1) Stock markets ended at record highs this last week, coming closer to what may well be a blockbuster year. This rally now covers four weeks, with one record closing after another, driven by easing of geopolitical worries. Trade worries have kept investors on the edge for most of 2019. The questions is, will this rally continue into next year?

2) Automaker Fiat-Chrysler Automobiles is making an all out push to clear out tens of thousands of vehicles which their dealerships have not ordered, because their new data driven production strategy has swelled their inventory. The automaker is offering its most aggressive discounts since the financial crisis to sell certain 2019 models under their Dodge, Jeep and Ram brands. Their sales staff is working overtime to sell more than 70,000 unassigned cars in December to their 2,400 dealerships.

3) Steel maker US Steel is closing a mill near Detroit and will lay off 1,500 workers, and in addition will cut its dividend in an attempt to reverse operating losses which is forecasted for the fourth quarter. The Great Lakes Works mill, which rolls slabs into sheets of steel will close, and shift its work to three other mills. Additional cost savings measures will be implemented including a $75 million dollar reduction on capital expenditures and cutting labor cost.

4) Stock market closings for – 20 DEC 19:

Dow                28,455.09    up    78.13
Nasdaq             8,924.96    up    37.74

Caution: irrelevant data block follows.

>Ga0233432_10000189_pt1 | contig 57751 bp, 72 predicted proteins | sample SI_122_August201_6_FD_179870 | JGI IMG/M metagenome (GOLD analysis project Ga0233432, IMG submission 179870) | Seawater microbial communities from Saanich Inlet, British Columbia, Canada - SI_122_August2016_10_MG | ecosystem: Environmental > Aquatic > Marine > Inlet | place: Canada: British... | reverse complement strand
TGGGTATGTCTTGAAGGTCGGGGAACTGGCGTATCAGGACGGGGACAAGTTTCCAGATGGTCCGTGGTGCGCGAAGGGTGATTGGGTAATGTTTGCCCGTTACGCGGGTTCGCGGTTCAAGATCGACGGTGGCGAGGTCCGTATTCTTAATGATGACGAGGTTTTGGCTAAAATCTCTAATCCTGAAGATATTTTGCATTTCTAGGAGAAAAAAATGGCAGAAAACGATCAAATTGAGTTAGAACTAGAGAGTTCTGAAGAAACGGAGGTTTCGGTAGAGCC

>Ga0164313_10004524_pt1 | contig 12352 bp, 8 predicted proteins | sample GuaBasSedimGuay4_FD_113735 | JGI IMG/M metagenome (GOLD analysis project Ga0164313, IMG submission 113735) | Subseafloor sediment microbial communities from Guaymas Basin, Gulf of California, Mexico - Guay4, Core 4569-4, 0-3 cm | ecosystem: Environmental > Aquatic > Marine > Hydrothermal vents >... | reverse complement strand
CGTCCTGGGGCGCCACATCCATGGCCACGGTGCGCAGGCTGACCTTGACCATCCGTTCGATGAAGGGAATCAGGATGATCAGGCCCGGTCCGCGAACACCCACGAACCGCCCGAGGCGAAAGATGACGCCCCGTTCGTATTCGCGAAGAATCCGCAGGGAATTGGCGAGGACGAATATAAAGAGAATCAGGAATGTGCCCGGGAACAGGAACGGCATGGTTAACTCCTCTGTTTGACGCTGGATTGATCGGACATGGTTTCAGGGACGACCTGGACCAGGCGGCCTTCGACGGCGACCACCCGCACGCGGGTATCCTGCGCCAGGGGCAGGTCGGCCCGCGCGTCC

S&P 500            3,221.22    up     15.85

10 Year Yield:    up   at    1.92%

Oil:    down   at    $60.36

1) Stock markets ended at record highs this last week, coming closer to what may well be a blockbuster year. This rally now covers four weeks, with one record closing after another, driven by easing of geopolitical worries. Trade worries have kept investors on the edge for most of 2019. The questions is, will this rally continue into next year?3) Steel maker US Steel is closing a mill near Detroit and will lay off 1,500 workers, and in addition will cut its dividend in an attempt to reverse operating losses which is forecasted for the fourth quarter. The Great Lakes Works mill, which rolls slabs into sheets of steel will close, and shift its work to three other mills. Additional cost savings measures will be implemented including a $75 million dollar reduction on capital expenditures and cutting labor cost.1) Stock markets ended at record highs this last week, coming closer to what may well be a blockbuster year. This rally now covers four weeks, with one record closing after another, driven by easing of geopolitical worries. Trade worries have kept investors on the edge for most of 2019. The questions is, will this rally continue into next year?

2) Automaker Fiat-Chrysler Automobiles is making an all out push to clear out tens of thousands of vehicles which their dealerships have not ordered, because their new data driven production strategy has swelled their inventory. The automaker is offering its most aggressive discounts since the financial crisis to sell certain 2019 models under their Dodge, Jeep and Ram brands. Their sales staff is working overtime to sell more than 70,000 unassigned cars in December to their 2,400 dealerships.

3) Steel maker US Steel is closing a mill near Detroit and will lay off 1,500 workers, and in addition will cut its dividend in an attempt to reverse operating losses which is forecasted for the fourth quarter. The Great Lakes Works mill, which rolls slabs into sheets of steel will close, and shift its work to three other mills. Additional cost savings measures will be implemented including a $75 million dollar reduction on capital expenditures and cutting labor cost.